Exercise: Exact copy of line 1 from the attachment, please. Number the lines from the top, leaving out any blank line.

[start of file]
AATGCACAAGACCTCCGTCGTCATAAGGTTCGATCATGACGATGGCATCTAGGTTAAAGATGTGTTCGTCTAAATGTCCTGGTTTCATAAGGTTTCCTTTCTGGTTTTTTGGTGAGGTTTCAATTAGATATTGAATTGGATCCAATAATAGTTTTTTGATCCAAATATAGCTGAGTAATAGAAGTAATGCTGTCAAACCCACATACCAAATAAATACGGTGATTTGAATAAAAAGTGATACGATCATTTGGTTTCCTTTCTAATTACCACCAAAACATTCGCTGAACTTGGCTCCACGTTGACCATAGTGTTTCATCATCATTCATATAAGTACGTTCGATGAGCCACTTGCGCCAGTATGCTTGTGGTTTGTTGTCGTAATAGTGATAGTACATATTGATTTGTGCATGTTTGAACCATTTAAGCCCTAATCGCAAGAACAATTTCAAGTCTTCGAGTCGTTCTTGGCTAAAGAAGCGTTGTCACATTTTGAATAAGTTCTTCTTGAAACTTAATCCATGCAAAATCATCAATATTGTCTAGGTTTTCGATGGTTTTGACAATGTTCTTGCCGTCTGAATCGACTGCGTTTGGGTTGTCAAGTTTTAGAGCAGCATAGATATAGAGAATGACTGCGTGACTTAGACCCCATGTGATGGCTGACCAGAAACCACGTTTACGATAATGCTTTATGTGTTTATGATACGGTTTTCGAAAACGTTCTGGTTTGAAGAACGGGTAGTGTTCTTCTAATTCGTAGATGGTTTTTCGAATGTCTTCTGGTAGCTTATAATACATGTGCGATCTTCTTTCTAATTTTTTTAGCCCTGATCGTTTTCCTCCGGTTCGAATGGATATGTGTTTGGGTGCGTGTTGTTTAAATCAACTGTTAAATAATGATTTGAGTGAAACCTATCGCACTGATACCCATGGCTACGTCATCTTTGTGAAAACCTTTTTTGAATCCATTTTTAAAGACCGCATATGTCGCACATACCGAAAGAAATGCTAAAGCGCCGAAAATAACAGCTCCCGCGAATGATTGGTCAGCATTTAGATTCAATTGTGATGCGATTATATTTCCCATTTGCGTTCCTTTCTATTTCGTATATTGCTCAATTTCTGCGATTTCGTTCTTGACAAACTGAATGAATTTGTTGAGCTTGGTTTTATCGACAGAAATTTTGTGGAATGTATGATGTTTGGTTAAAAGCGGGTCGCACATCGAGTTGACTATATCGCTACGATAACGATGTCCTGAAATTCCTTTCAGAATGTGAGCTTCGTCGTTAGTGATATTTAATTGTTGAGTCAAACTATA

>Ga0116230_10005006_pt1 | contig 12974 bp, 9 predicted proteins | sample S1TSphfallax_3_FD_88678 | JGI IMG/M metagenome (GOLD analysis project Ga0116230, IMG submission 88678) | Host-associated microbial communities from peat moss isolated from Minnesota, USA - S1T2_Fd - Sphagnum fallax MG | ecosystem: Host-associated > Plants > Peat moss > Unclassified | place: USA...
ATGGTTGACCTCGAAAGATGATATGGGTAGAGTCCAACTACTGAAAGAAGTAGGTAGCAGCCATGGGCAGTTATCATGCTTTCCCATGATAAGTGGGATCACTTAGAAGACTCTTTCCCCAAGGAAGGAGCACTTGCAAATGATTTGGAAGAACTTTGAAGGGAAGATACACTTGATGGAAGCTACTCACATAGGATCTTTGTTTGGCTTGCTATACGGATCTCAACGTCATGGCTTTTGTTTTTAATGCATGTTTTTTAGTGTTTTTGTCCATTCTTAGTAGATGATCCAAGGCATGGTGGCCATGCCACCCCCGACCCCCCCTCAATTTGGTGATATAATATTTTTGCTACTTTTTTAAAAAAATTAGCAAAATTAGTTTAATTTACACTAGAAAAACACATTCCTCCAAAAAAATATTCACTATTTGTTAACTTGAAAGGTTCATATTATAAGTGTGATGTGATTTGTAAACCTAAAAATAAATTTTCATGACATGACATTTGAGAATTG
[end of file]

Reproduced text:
AATGCACAAGACCTCCGTCGTCATAAGGTTCGATCATGACGATGGCATCTAGGTTAAAGATGTGTTCGTCTAAATGTCCTGGTTTCATAAGGTTTCCTTTCTGGTTTTTTGGTGAGGTTTCAATTAGATATTGAATTGGATCCAATAATAGTTTTTTGATCCAAATATAGCTGAGTAATAGAAGTAATGCTGTCAAACCCACATACCAAATAAATACGGTGATTTGAATAAAAAGTGATACGATCATTTGGTTTCCTTTCTAATTACCACCAAAACATTCGCTGAACTTGGCTCCACGTTGACCATAGTGTTTCATCATCATTCATATAAGTACGTTCGATGAGCCACTTGCGCCAGTATGCTTGTGGTTTGTTGTCGTAATAGTGATAGTACATATTGATTTGTGCATGTTTGAACCATTTAAGCCCTAATCGCAAGAACAATTTCAAGTCTTCGAGTCGTTCTTGGCTAAAGAAGCGTTGTCACATTTTGAATAAGTTCTTCTTGAAACTTAATCCATGCAAAATCATCAATATTGTCTAGGTTTTCGATGGTTTTGACAATGTTCTTGCCGTCTGAATCGACTGCGTTTGGGTTGTCAAGTTTTAGAGCAGCATAGATATAGAGAATGACTGCGTGACTTAGACCCCATGTGATGGCTGACCAGAAACCACGTTTACGATAATGCTTTATGTGTTTATGATACGGTTTTCGAAAACGTTCTGGTTTGAAGAACGGGTAGTGTTCTTCTAATTCGTAGATGGTTTTTCGAATGTCTTCTGGTAGCTTATAATACATGTGCGATCTTCTTTCTAATTTTTTTAGCCCTGATCGTTTTCCTCCGGTTCGAATGGATATGTGTTTGGGTGCGTGTTGTTTAAATCAACTGTTAAATAATGATTTGAGTGAAACCTATCGCACTGATACCCATGGCTACGTCATCTTTGTGAAAACCTTTTTTGAATCCATTTTTAAAGACCGCATATGTCGCACATACCGAAAGAAATGCTAAAGCGCCGAAAATAACAGCTCCCGCGAATGATTGGTCAGCATTTAGATTCAATTGTGATGCGATTATATTTCCCATTTGCGTTCCTTTCTATTTCGTATATTGCTCAATTTCTGCGATTTCGTTCTTGACAAACTGAATGAATTTGTTGAGCTTGGTTTTATCGACAGAAATTTTGTGGAATGTATGATGTTTGGTTAAAAGCGGGTCGCACATCGAGTTGACTATATCGCTACGATAACGATGTCCTGAAATTCCTTTCAGAATGTGAGCTTCGTCGTTAGTGATATTTAATTGTTGAGTCAAACTATA